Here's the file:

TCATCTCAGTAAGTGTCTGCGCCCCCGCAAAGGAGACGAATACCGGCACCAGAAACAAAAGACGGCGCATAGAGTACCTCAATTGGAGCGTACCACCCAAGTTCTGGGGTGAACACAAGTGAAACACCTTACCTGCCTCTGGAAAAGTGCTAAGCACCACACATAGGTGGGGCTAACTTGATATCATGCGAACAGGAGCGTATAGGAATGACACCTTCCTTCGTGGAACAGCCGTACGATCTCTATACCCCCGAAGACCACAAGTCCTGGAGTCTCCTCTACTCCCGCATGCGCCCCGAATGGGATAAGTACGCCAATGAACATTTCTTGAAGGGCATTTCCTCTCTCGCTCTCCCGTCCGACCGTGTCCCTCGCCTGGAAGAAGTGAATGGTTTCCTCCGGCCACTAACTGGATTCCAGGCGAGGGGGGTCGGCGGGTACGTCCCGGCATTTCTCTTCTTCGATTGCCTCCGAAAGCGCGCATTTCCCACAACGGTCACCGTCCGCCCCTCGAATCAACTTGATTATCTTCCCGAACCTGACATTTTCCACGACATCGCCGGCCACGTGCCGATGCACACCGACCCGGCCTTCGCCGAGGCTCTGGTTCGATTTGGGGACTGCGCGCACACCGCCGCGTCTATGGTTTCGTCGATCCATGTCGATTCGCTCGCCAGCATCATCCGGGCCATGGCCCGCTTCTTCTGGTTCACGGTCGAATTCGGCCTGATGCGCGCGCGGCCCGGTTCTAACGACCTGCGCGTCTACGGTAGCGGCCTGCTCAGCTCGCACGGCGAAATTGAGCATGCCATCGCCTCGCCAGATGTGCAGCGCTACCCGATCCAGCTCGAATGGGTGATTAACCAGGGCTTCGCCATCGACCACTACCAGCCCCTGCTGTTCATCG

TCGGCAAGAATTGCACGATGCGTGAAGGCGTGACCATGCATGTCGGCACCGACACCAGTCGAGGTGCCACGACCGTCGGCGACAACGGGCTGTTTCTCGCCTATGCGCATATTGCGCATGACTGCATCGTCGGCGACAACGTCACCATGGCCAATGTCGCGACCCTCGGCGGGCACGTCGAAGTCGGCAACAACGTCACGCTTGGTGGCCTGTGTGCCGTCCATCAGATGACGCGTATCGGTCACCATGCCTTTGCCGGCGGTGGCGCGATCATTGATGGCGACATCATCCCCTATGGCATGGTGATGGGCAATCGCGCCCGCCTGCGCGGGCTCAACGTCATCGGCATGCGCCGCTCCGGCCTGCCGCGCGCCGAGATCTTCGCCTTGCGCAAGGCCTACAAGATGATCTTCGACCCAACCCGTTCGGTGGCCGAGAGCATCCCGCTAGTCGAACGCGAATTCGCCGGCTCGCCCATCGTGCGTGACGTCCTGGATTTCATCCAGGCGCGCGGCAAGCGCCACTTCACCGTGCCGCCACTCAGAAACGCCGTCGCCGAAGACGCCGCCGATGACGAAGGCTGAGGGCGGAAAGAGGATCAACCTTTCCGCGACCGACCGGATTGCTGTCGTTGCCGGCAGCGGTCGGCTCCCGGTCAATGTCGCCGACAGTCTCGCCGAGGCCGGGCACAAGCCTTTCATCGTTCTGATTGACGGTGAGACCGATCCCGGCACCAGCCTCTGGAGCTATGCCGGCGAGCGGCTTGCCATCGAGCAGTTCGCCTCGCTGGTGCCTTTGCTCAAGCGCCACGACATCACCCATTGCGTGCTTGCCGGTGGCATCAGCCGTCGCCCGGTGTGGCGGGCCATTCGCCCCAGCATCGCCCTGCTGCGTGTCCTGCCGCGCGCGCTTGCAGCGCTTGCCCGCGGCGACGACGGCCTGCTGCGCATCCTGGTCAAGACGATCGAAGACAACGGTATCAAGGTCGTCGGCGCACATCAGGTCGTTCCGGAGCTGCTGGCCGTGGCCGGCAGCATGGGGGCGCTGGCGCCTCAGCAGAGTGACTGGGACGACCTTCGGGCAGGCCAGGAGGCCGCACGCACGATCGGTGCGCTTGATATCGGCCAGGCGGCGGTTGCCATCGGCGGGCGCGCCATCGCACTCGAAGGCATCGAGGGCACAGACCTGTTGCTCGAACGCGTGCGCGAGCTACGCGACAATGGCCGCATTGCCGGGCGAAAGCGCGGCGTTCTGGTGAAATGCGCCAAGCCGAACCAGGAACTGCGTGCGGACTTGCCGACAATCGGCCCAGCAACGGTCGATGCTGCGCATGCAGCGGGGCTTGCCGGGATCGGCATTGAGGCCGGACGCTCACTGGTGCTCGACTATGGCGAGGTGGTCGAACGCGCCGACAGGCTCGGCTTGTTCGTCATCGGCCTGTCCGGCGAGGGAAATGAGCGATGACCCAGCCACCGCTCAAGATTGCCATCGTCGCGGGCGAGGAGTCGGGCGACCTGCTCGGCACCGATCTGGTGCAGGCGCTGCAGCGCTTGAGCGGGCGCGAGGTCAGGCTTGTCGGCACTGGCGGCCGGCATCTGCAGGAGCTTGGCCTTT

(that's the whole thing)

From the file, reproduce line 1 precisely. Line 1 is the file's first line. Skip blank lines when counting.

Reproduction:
TCATCTCAGTAAGTGTCTGCGCCCCCGCAAAGGAGACGAATACCGGCACCAGAAACAAAAGACGGCGCATAGAGTACCTCAATTGGAGCGTACCACCCAAGTTCTGGGGTGAACACAAGTGAAACACCTTACCTGCCTCTGGAAAAGTGCTAAGCACCACACATAGGTGGGGCTAACTTGATATCATGCGAACAGGAGCGTATAGGAATGACACCTTCCTTCGTGGAACAGCCGTACGATCTCTATACCCCCGAAGACCACAAGTCCTGGAGTCTCCTCTACTCCCGCATGCGCCCCGAATGGGATAAGTACGCCAATGAACATTTCTTGAAGGGCATTTCCTCTCTCGCTCTCCCGTCCGACCGTGTCCCTCGCCTGGAAGAAGTGAATGGTTTCCTCCGGCCACTAACTGGATTCCAGGCGAGGGGGGTCGGCGGGTACGTCCCGGCATTTCTCTTCTTCGATTGCCTCCGAAAGCGCGCATTTCCCACAACGGTCACCGTCCGCCCCTCGAATCAACTTGATTATCTTCCCGAACCTGACATTTTCCACGACATCGCCGGCCACGTGCCGATGCACACCGACCCGGCCTTCGCCGAGGCTCTGGTTCGATTTGGGGACTGCGCGCACACCGCCGCGTCTATGGTTTCGTCGATCCATGTCGATTCGCTCGCCAGCATCATCCGGGCCATGGCCCGCTTCTTCTGGTTCACGGTCGAATTCGGCCTGATGCGCGCGCGGCCCGGTTCTAACGACCTGCGCGTCTACGGTAGCGGCCTGCTCAGCTCGCACGGCGAAATTGAGCATGCCATCGCCTCGCCAGATGTGCAGCGCTACCCGATCCAGCTCGAATGGGTGATTAACCAGGGCTTCGCCATCGACCACTACCAGCCCCTGCTGTTCATCG